We entered in to the land of Kuna Yala also known as San Blas in the far eastern border of Colombia and Panama. The mainland here is called the Darien which is a large area of rainforest,mountainous, largely uninhabited and wild. The Panamerican Highway which runs from USA through to end of South America is interrupted by this wild land. No roads exist and paths are limited. We met 2 Dutch boats in Sapzurro, Colombia and ended up traveling with them all the way through Kuna Yala. Gerard and Lies are on Sylfer, is from Edam. Ben and Ingrid on Blabber from Apeldoorn. So much better to have company when this remote. My Dutch improved as did Johns!
Kuna Yala, comprised of many small offshore islands and the adjoining mainland, is the land of the Guna Indians. They are actually part of Panama but control themselves and consider themselves really autonomous from Panama. They do not use the name of San Blas saying that was the name Spanish invaders gave them. Kuna have preserved their culture and resisted control by outside forces throughout their history. They moved out of hill villages on to island villages largely to better protect themselves. Today they still live on densely populated small sandy islands. The Kuna number in population somewhere around 40,000 to 50,000 depending on who is counting. But there numbers are diminishing as outside influences reach them.Trading boats come from Colombian ports to buy coconuts from the Kuna. Coconuts are everywhere but picking them up is stealing and highly frowned upon.
Here is a teacher taking a picture of his class in front of our boats. The children all wore uniforms and looked clean amazingly.
Villages range from very traditional in the eastern end to more modern in western end. Homes are made of cane walls and palm leaf roofs. Jungle vines attach the walls and roof but some now have rope. The floors are swept dirt, the interior sparsely furnished with hammocks and remarkably cool inside. Wood fires still are used for cooking and the meals consist of banana or plantains, coconut, rice, fish and some meat supplied by pigs and chickens found roaming and in pens in the villages. All villages have now received solar panels and batteries.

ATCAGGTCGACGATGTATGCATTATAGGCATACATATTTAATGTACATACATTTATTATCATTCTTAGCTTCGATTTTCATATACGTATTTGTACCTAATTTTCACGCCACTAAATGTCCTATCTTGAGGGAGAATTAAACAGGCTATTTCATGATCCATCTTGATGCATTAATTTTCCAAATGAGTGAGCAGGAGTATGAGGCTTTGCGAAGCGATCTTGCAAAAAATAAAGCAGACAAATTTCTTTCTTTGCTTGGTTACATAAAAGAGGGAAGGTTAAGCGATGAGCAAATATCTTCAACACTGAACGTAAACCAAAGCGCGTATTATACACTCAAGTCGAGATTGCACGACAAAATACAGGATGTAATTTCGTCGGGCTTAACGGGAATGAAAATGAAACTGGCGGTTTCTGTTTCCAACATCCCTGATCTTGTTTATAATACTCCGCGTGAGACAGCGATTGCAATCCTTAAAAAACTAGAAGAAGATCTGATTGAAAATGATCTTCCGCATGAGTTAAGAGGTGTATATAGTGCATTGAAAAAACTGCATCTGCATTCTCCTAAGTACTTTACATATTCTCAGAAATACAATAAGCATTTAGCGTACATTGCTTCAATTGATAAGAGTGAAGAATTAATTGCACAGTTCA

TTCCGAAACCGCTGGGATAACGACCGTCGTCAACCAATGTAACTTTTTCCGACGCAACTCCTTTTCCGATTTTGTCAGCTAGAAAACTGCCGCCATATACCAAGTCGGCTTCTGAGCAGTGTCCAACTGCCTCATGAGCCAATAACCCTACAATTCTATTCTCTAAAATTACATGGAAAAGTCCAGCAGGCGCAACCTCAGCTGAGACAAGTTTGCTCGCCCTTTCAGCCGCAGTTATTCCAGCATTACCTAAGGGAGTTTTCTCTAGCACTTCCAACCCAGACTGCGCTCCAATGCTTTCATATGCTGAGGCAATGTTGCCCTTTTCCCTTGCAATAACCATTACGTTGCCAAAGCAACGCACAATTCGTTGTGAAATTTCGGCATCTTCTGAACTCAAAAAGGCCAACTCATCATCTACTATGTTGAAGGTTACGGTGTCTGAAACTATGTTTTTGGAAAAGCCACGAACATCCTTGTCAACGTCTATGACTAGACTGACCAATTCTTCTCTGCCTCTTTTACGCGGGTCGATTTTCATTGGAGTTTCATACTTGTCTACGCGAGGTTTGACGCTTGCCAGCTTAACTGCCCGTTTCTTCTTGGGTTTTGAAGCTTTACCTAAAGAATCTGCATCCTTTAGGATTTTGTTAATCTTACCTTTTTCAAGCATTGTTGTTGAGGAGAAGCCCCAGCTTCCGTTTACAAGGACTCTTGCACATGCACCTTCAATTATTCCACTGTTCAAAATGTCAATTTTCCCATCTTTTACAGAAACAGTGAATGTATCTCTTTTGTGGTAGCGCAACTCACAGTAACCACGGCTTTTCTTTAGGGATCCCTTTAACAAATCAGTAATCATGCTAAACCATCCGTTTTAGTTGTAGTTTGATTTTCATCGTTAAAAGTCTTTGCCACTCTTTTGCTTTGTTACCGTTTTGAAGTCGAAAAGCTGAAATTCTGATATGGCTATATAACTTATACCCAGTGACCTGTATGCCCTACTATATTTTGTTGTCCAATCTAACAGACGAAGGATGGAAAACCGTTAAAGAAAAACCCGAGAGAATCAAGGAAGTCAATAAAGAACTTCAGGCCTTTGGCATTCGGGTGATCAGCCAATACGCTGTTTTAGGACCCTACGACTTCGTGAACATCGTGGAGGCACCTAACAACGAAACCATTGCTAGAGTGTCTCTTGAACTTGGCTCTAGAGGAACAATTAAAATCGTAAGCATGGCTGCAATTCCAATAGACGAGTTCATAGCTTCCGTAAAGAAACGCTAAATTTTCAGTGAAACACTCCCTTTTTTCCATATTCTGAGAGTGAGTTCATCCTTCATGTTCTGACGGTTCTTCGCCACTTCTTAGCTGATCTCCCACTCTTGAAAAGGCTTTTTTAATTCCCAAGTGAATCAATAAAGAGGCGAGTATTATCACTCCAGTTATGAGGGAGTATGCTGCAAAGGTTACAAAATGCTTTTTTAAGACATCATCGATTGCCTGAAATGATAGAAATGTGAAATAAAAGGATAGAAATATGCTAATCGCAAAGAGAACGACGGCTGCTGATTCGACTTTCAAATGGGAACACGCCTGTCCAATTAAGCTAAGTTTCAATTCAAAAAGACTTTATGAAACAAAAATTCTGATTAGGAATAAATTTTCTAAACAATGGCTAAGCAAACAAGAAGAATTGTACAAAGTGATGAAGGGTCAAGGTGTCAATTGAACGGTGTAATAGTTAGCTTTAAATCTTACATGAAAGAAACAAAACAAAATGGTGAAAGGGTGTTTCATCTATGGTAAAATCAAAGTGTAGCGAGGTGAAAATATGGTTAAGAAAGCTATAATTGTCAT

This allows for some lights at night as well as charging for cell phones which they do limitedly own. It used to be that visiting yachts were routinely asked to charge the cell phones for the locals. We saw a few satellite dishes but most did not wqork. Internet was only found on Mulatupu through the school. I am not sure how the cell phones made any connections because none of ours could.!
The style of dress for women is colorful and homemade comprising of hand sewn “mola” which has become one of the main sources of income by selling these cloths to tourists. Molas usually depict abstract animals and objects from nature. They are all very intricate and colorful. The older women often have a gold ring in their nose. Women wear “wini beads” which are hand made colorful beads on legs and arms.
Head covering with light red and yellow scarf and hair is cut short once a female marries. Once females reach puberty they begin wearing these traditional outfits. At the less traditional villages you will see modern dress by all. Permission needed to be granted before any pictures were taken in a village. Some charged a fee per picture as well.